Skip to ContentSkip to Navigation
Part of University of Groningen
Science LinXScience Linx News

Ben Feringa at the World Economic Forum: invest in the long term

25 January 2018

During the World Economic Forum, the annual meeting of the top echelons of the business and political worlds, UG chemist Ben Feringa was given the word. In an interview broadcast live via internet, he emphasized the importance of fundamental research: ‘If you ask the right questions, you can change the future.’

Interview with Ben Feringa | Image WEF
Interview with Ben Feringa | Image WEF

In Davos, Feringa is one of the European Research Council (ERC) delegation, the organization that shares out European research funding. Feringa has twice received an ‘Advanced Grant’ from the ERC. ‘The funding is for five years, which is very important’, according to Feringa. ‘You need money for long-term investments and to build up a team.’

Innovations

Fundamental research must be a bit like a ‘playground’, says Feringa. There has to be room to make errors, because you learn from them. Chance also plays a role. His light-driven nanomotor was actually a nanoswitch that continued to rotate. ‘We were working on light-operated molecular switches that were eventually intended for use in a computer that worked on light.’ But developing that first motor was a question of stamina and hard work.

Feringa pointed out that building his iconic nanocar took no less than seven years. ‘We wanted to learn how we could get a nanomachine to move.’ That was a stiff challenge, but one that led to innovations. There aren’t any applications yet, but perhaps in thirty or fifty years there will be medical nanorobots that will travel through our bodies to destroy cancer cells or repair defects.

Ben Feringa | Image WEF
Ben Feringa | Image WEF

Revolution

Feringa is a strong advocate of fundamental research. Many of the most important breakthroughs started there. It took decades before LCD technology left the labs and made its way into our living rooms, and then subsequently become an unmissable part of our smartphones. ‘If you ask the right questions, you can change the future.’ He’s absolutely convinced of that. He noticed that during the World Economic Forum people were talking about the ‘Fourth Industrial Revolution’. ‘But scientists are already busy with the fifth and sixth revolutions!’ This is why it is so important that young people are given the space to develop in research labs: ‘They must ask these questions and spend the next twenty or thirty years working on the answers.’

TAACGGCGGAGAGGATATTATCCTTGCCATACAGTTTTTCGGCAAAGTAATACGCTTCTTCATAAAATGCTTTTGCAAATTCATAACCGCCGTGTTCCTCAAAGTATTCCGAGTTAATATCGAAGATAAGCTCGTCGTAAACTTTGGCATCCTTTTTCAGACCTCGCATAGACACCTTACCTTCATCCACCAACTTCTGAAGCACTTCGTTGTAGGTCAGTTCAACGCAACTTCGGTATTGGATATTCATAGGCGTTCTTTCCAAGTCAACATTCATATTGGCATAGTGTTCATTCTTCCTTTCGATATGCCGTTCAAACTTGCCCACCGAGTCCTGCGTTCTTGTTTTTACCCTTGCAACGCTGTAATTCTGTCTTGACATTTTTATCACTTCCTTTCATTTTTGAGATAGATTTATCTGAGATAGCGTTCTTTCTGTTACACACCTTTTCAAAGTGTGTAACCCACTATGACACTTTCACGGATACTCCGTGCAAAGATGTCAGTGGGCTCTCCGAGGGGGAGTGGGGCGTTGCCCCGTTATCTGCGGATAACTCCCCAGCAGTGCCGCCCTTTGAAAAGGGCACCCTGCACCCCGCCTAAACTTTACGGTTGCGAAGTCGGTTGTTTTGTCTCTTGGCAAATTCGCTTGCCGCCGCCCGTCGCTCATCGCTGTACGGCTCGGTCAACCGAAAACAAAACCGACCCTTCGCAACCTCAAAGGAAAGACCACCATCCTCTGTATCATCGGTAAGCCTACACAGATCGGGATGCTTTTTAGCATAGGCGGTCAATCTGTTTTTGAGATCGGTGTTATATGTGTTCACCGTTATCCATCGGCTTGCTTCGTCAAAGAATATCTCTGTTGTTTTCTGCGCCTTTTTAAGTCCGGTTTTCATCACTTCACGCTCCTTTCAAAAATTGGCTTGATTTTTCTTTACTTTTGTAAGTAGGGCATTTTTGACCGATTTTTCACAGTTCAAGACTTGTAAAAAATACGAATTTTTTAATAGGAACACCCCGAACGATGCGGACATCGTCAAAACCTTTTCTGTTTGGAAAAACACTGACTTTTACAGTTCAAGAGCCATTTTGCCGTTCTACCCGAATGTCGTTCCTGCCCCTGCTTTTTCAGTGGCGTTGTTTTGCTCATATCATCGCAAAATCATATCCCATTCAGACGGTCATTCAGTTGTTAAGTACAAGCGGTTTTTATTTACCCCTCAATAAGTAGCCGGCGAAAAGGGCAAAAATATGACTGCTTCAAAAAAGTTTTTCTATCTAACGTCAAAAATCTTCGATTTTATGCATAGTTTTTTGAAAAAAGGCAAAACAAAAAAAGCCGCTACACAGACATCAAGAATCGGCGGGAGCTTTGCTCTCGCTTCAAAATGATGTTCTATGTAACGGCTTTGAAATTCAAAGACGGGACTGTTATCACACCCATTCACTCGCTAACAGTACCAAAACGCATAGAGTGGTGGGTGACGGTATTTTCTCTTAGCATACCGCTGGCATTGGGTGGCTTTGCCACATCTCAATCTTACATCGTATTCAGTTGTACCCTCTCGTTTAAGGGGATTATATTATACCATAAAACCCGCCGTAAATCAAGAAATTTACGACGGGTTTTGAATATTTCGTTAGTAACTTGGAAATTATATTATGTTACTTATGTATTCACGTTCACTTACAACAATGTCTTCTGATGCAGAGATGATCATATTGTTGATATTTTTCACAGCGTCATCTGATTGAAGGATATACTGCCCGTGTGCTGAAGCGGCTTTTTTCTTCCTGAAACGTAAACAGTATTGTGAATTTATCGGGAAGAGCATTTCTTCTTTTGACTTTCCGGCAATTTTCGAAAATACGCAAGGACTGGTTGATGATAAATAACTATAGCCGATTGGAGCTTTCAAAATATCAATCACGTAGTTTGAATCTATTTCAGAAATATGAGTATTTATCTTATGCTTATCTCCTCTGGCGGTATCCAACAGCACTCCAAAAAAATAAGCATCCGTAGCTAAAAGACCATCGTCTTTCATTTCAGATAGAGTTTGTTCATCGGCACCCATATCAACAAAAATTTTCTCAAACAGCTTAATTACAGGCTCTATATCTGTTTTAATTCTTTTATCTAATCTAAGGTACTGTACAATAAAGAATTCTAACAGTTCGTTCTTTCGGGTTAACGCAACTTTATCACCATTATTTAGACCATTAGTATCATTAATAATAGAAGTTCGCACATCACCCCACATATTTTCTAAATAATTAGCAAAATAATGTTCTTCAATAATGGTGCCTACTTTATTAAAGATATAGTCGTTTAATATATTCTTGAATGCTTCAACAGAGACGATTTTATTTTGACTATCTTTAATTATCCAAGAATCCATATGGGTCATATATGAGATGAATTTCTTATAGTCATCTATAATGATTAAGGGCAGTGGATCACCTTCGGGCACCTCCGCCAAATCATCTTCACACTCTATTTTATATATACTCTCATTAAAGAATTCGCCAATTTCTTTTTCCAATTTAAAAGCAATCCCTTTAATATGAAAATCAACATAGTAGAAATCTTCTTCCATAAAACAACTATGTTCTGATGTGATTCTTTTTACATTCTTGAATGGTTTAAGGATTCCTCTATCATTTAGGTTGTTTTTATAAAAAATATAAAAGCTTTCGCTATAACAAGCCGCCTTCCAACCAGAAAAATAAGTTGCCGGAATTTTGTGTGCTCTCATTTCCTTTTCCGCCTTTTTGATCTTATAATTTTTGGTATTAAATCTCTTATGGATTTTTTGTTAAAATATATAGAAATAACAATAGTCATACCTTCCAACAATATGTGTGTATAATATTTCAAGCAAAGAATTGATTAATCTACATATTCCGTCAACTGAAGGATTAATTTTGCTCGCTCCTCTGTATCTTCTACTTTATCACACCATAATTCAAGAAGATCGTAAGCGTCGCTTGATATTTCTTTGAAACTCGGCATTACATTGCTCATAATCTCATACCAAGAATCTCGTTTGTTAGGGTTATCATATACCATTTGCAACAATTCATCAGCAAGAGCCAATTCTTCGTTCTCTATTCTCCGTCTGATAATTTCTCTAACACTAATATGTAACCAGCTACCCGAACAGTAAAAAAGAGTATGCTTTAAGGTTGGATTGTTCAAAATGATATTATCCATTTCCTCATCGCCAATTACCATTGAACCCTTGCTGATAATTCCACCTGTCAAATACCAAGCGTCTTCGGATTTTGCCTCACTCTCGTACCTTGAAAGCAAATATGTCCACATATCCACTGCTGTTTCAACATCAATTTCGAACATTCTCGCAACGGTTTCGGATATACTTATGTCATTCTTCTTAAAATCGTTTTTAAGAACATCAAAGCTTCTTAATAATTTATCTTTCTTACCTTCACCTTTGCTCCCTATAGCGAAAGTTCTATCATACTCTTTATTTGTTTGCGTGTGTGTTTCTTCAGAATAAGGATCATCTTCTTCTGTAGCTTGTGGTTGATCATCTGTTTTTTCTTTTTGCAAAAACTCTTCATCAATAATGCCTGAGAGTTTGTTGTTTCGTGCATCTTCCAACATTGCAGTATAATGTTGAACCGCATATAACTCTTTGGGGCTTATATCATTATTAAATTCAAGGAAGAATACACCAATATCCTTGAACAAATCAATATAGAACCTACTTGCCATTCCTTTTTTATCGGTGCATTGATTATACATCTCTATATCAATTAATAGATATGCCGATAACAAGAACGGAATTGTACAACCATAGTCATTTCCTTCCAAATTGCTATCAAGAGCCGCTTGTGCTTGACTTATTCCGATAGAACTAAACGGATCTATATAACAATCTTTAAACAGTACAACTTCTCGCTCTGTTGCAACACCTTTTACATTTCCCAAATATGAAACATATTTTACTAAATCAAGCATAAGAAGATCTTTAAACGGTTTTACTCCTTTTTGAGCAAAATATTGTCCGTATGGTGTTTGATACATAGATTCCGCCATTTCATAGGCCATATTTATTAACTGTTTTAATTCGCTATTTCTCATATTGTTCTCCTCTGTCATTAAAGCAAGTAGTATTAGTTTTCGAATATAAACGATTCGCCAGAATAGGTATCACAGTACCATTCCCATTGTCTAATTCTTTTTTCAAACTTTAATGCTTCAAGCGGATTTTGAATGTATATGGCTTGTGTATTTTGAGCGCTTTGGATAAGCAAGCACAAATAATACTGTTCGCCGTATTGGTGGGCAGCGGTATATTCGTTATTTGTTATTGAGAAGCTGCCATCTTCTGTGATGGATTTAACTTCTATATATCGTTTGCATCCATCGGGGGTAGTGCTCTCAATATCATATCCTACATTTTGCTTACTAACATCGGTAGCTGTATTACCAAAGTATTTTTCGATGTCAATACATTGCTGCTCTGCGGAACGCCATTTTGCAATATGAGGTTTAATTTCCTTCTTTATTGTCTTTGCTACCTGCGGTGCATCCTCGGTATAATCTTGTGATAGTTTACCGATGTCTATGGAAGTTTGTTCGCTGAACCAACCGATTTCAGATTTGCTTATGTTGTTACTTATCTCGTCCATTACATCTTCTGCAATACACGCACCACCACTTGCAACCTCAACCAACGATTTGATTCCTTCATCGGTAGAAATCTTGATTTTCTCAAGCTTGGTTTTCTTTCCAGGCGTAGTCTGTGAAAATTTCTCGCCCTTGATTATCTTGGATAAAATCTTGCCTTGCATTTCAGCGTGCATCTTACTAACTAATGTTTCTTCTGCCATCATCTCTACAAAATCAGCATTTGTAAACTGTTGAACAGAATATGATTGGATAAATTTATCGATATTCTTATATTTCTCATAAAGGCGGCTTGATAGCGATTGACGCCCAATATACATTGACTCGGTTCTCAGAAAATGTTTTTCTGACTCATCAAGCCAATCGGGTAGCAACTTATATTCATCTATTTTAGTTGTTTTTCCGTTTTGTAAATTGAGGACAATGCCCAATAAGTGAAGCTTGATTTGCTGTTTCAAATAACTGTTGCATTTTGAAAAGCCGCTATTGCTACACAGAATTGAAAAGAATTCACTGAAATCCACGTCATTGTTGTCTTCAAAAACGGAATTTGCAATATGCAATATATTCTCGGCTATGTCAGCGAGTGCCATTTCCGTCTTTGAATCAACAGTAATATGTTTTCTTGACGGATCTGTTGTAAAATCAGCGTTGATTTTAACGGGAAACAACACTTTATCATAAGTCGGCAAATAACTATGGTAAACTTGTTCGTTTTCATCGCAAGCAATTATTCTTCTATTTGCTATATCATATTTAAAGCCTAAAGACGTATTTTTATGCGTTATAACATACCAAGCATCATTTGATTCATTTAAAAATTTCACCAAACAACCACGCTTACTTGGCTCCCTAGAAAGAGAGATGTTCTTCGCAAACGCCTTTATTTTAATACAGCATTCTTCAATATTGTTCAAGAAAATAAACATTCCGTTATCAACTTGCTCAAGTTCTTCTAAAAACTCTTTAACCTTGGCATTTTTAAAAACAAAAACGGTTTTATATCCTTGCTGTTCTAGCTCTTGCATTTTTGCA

In addition to stressing the importance of fundamental research, Feringa is also very aware of possible applications. After gaining his PhD, he spent some years working for Shell. ‘That was a fantastic time, it was a very stimulating environment.’ It was also an introduction to the ‘real world’, where it’s all about products. ‘We also need entrepreneurs, who just like the people at Apple convert technology into a product like the iPhone. That has changed the world in just ten years’ time.’

You can see the interview in full on thet WEF website.
The interview with CBS News can be watched at the website of CBS.

Last modified:29 January 2018 3.49 p.m.
printView this page in: Nederlands

More news

  • 11 July 2019

    Major companies’ annual reports too vague about climate impact

    Many major Dutch companies publish extensive information about climate impact in their annual reports. However, very few companies provide concrete, detailed information about their own CO2 emissions, the impact of climate change on their business...

  • 08 July 2019

    UG permanently closes Yantai project

    The University of Groningen (UG) has permanently closed the project aimed at creating a branch campus in Yantai. Discussions were held with China Agricultural University, the city of Yantai and the Province of Shandong.

  • 03 July 2019

    Cheap train tickets boost public transport use but reduce customer satisfaction

    Offers of cheap single train tickets through retailers such as Kruidvat or Etos have a positive impact on the number of kilometres travelled by rail. This impact is much bigger than that of more general TV, newspaper or magazine advertising. However,...